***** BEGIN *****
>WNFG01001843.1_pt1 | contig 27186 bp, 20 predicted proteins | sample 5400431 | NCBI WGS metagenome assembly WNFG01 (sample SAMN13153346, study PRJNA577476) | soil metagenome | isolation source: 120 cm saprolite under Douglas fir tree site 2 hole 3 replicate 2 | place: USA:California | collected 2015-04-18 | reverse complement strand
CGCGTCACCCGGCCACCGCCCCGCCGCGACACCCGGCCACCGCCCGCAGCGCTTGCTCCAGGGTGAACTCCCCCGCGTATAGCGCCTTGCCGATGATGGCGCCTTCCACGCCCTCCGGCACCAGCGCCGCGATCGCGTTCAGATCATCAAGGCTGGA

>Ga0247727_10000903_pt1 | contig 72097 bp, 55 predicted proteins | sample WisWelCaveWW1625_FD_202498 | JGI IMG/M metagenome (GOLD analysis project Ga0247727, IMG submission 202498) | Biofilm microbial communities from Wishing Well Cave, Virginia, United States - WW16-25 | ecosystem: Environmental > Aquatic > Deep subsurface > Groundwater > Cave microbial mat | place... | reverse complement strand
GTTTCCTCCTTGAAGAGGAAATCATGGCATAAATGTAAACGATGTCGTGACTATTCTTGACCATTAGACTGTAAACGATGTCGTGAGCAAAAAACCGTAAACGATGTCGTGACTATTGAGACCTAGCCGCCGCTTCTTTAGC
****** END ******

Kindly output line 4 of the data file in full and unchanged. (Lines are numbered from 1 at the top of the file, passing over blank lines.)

GTTTCCTCCTTGAAGAGGAAATCATGGCATAAATGTAAACGATGTCGTGACTATTCTTGACCATTAGACTGTAAACGATGTCGTGAGCAAAAAACCGTAAACGATGTCGTGACTATTGAGACCTAGCCGCCGCTTCTTTAGC